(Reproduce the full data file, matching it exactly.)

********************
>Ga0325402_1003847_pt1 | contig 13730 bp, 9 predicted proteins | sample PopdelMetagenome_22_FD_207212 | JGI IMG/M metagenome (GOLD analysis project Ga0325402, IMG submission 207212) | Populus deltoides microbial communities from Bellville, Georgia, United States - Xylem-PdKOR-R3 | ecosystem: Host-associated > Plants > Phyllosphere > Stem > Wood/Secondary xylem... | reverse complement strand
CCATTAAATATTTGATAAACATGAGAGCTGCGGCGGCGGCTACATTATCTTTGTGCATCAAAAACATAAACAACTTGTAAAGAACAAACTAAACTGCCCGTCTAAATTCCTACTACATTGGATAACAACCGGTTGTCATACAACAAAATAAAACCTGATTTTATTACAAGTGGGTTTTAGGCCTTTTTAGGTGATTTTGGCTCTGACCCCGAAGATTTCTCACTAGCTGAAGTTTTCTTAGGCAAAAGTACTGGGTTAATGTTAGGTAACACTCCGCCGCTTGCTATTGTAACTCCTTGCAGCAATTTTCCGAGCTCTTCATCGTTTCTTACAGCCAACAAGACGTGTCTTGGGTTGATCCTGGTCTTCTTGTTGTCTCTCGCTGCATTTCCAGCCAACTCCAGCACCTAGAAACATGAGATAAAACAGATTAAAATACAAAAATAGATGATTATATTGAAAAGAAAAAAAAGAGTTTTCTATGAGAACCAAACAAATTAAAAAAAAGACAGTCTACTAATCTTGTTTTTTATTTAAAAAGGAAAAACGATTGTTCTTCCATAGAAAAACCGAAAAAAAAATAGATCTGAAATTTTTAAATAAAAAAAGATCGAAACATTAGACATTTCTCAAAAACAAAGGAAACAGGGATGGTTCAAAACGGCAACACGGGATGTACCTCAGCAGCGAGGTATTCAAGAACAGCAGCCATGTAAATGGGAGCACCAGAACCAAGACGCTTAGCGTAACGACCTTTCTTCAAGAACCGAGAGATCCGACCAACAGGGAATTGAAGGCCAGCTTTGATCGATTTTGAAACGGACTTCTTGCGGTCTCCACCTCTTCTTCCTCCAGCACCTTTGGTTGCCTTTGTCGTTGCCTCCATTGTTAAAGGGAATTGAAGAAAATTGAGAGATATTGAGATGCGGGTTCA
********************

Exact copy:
>Ga0325402_1003847_pt1 | contig 13730 bp, 9 predicted proteins | sample PopdelMetagenome_22_FD_207212 | JGI IMG/M metagenome (GOLD analysis project Ga0325402, IMG submission 207212) | Populus deltoides microbial communities from Bellville, Georgia, United States - Xylem-PdKOR-R3 | ecosystem: Host-associated > Plants > Phyllosphere > Stem > Wood/Secondary xylem... | reverse complement strand
CCATTAAATATTTGATAAACATGAGAGCTGCGGCGGCGGCTACATTATCTTTGTGCATCAAAAACATAAACAACTTGTAAAGAACAAACTAAACTGCCCGTCTAAATTCCTACTACATTGGATAACAACCGGTTGTCATACAACAAAATAAAACCTGATTTTATTACAAGTGGGTTTTAGGCCTTTTTAGGTGATTTTGGCTCTGACCCCGAAGATTTCTCACTAGCTGAAGTTTTCTTAGGCAAAAGTACTGGGTTAATGTTAGGTAACACTCCGCCGCTTGCTATTGTAACTCCTTGCAGCAATTTTCCGAGCTCTTCATCGTTTCTTACAGCCAACAAGACGTGTCTTGGGTTGATCCTGGTCTTCTTGTTGTCTCTCGCTGCATTTCCAGCCAACTCCAGCACCTAGAAACATGAGATAAAACAGATTAAAATACAAAAATAGATGATTATATTGAAAAGAAAAAAAAGAGTTTTCTATGAGAACCAAACAAATTAAAAAAAAGACAGTCTACTAATCTTGTTTTTTATTTAAAAAGGAAAAACGATTGTTCTTCCATAGAAAAACCGAAAAAAAAATAGATCTGAAATTTTTAAATAAAAAAAGATCGAAACATTAGACATTTCTCAAAAACAAAGGAAACAGGGATGGTTCAAAACGGCAACACGGGATGTACCTCAGCAGCGAGGTATTCAAGAACAGCAGCCATGTAAATGGGAGCACCAGAACCAAGACGCTTAGCGTAACGACCTTTCTTCAAGAACCGAGAGATCCGACCAACAGGGAATTGAAGGCCAGCTTTGATCGATTTTGAAACGGACTTCTTGCGGTCTCCACCTCTTCTTCCTCCAGCACCTTTGGTTGCCTTTGTCGTTGCCTCCATTGTTAAAGGGAATTGAAGAAAATTGAGAGATATTGAGATGCGGGTTCA